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Slice and bake at 180oC for approximately 20 minutes, or until golden.

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Slather in icing, or if you’re feeling very indulgent, icing sugar mixed with Baileys for a proper taste of Christmas.

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Christmas flapjacks

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Two of my most favourite things in the world are Christmas and flapjacks, so imagine my delight when a friend passed this recipe on to me years ago. It has become a firm Christmas staple in our house, with friends and family alike reveling in the novelty of the fact they’ve not been served yet another mince pie, but yet they’re still experiencing those lovely warming Christmas flavours. What I find even more appealing is the fact you can knock them out in 45 mins including the half hour cooking time. Perfect for last minute guests.

Here’s what you’ll need:

8oz porridge oats
6oz soft brown sugar
3oz pain flour
6oz butter
1lb mincemeat
1/2 tsp bi-carb
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Put all the dry ingredients into a bowl.
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Melt the butter and mix into the bowl of dry ingredients to form a sticky flapjack.
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Press 2/3 of the mixture into a greased shallow baking dish.
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Spread the mincemeat on top. I make no apologies about using shop bought mincemeat for this as, let’s face it, who has time to make their own at this hectic time of year? I certainly don’t.
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Sprinkle the rest of the flapjack mixture on top and bake at about 180oC for half an hour.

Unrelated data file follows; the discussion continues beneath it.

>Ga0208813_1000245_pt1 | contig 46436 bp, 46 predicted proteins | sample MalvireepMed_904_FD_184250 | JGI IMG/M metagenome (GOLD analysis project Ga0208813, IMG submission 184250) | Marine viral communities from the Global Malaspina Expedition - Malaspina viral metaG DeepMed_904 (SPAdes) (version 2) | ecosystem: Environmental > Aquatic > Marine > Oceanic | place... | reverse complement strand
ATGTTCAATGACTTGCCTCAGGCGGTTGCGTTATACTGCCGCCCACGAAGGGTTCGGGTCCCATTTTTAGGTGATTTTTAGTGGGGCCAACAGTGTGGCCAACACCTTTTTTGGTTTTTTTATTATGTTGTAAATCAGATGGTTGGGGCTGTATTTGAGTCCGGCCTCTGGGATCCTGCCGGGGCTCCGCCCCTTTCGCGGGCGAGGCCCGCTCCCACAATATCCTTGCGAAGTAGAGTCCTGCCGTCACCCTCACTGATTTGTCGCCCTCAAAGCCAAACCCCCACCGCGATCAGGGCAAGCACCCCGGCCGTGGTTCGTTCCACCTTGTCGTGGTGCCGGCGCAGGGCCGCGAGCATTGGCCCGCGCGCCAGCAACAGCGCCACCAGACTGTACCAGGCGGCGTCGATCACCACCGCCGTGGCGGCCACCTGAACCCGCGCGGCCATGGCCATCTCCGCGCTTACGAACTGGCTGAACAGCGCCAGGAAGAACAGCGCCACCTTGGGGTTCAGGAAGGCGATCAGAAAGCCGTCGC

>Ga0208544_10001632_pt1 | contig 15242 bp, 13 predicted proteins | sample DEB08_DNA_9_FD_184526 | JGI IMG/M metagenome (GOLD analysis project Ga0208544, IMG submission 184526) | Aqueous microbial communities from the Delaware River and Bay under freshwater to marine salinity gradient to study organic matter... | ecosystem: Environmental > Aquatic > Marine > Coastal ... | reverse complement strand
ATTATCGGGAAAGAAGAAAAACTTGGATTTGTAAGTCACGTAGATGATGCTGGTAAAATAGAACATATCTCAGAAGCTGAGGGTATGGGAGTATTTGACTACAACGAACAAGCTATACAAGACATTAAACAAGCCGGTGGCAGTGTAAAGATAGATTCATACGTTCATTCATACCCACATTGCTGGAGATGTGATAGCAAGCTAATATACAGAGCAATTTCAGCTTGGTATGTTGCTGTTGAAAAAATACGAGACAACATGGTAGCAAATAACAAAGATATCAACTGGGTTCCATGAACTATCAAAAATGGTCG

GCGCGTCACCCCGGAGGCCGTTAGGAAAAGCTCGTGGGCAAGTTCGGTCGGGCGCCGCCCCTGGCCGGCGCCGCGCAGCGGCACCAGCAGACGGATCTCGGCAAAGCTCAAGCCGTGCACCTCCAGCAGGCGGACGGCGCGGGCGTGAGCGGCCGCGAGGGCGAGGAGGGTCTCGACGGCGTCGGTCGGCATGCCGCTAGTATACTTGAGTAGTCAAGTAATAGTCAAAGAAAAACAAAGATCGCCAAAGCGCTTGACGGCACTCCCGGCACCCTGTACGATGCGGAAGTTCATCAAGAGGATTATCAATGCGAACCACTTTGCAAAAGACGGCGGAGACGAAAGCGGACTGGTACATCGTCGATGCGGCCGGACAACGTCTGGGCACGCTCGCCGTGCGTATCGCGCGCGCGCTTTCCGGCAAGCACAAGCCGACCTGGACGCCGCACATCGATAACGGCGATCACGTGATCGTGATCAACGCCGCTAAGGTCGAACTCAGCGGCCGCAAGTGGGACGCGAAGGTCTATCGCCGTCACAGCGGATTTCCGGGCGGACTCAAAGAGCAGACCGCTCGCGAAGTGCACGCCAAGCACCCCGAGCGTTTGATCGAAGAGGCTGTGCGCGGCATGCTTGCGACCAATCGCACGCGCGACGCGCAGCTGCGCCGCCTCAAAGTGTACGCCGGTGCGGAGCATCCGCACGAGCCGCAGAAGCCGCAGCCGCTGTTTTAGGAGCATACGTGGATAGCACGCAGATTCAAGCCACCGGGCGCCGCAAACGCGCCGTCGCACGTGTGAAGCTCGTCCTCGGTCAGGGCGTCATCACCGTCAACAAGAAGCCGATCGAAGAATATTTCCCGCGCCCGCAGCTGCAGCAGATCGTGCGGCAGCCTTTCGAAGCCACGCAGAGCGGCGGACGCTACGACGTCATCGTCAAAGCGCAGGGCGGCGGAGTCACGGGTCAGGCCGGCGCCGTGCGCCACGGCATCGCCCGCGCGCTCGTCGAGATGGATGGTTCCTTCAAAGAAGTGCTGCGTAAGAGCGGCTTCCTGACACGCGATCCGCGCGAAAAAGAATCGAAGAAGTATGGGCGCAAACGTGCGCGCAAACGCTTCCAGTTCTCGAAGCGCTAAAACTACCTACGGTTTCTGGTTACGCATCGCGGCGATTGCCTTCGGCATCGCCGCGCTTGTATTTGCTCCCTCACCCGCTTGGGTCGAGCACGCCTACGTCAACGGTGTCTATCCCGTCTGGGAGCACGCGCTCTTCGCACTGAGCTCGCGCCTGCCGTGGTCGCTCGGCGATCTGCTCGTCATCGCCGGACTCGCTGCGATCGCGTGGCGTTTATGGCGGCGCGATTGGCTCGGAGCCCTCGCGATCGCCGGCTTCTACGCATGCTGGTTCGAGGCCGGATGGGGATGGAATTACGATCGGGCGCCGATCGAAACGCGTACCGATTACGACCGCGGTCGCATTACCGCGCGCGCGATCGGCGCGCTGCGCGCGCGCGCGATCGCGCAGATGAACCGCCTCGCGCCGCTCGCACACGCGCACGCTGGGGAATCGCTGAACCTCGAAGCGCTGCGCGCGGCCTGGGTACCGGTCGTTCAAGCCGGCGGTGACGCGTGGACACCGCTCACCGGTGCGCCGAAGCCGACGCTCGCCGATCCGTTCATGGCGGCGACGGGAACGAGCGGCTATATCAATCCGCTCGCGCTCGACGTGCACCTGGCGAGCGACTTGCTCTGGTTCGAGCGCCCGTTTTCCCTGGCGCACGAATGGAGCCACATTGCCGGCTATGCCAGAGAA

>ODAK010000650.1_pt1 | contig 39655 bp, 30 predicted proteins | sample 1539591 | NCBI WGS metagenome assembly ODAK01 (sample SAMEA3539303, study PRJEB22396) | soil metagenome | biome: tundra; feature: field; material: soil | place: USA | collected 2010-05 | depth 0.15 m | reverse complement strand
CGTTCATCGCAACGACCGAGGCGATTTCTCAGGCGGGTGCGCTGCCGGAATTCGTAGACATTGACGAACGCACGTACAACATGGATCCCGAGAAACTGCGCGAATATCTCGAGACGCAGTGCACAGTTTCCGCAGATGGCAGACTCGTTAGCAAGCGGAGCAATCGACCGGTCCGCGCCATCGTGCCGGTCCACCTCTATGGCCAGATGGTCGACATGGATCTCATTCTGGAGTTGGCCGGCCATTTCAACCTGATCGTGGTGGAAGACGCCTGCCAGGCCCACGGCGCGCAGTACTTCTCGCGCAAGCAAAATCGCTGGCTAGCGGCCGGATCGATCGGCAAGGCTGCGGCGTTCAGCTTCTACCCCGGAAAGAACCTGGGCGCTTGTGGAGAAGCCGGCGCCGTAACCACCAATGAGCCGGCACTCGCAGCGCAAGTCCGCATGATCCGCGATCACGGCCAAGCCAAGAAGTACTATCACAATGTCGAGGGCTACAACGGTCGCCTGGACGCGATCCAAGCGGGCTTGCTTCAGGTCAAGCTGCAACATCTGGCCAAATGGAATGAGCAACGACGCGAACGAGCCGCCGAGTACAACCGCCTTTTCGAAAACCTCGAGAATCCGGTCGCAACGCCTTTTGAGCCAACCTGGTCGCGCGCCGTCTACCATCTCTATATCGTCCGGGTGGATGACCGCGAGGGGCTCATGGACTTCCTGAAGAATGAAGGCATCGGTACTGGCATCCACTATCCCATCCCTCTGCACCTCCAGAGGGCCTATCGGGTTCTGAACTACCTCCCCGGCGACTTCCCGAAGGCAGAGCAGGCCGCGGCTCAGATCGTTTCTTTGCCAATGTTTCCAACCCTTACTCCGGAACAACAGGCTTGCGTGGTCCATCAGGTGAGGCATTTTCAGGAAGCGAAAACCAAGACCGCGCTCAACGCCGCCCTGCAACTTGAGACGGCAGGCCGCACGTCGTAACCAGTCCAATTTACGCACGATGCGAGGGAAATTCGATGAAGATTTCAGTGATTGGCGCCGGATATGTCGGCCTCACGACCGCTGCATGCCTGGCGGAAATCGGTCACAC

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Ignore the baking potatoes... An accompaniment for dinner tonight.

Now, you could serve this straight away as a pudding with custard or cream, almost like a Christmas crumble, but if you want it to hold its form and be able to cut it into squares then let it cool in the tin before removing.
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And there you have it. Super easy Christmas flapjack in a flash. Delicious!
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Cinnamon swirl scones

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With friends coming round for a play date this afternoon, I wanted to treat them to something tasty and freshly baked, but I knew I was going to be pressed for time having spent the morning in the gym (having a preemptive calorie burning session!). These cinnamon scones were just the thing, being incredibly fast to make and utterly delicious.

You’ll need:
550g self raising flour
110g salted butter
50g caster sugar
300ml milk

A couple of tablespoons of soft dark sugar, caster sugar and two or three teaspoons of ground cinnamon to taste, and a large knob of butter for melting.

Plus icing sugar and water to glaze.

Here’s how to do it:
Dress sous chef in appropriate attire…

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Chip the butter into the flour and rub together until you have a fine crumb.

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Add the sugar and milk and mix to firm a dough. Roll the dough out into a rough rectangular shape on a floured surface. You’re looking for a thickness of about a centimetre.

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Sack the sous chef on the grounds of inappropriate conduct…

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Melt a knob of butter and spread over the dough.

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Then mix brown sugar, caster sugar and the ground cinnamon in a bowl.

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Sprinkle the mixture over the butter drenched dough being sure to leave a gap on one of the long sides of about an inch.

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Roll up, sealing with the edge that’s still bare.

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At this point, if you have time roll the rolled up dough in greaseproof paper and chill in the fridge (or freeze for use at a later date). Doing this won’t affect the taste but will give you a more circular shape when you come to slice them. On this occasion I didn’t have time, so just went ahead and sliced them immediately.

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You will always end up with a runt of the batch from either end,  but that’s ok… Chef’s treat!

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Look at those swirls of cinnamony goodness! Yum!

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Bake at 180oC for approximately 20 minutes or until golden.

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Leave to cool for ten minutes or so before transferring to a cake stand and drizzling with icing. Invite a few friends over and enjoy!

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Steph's never far from a baked good!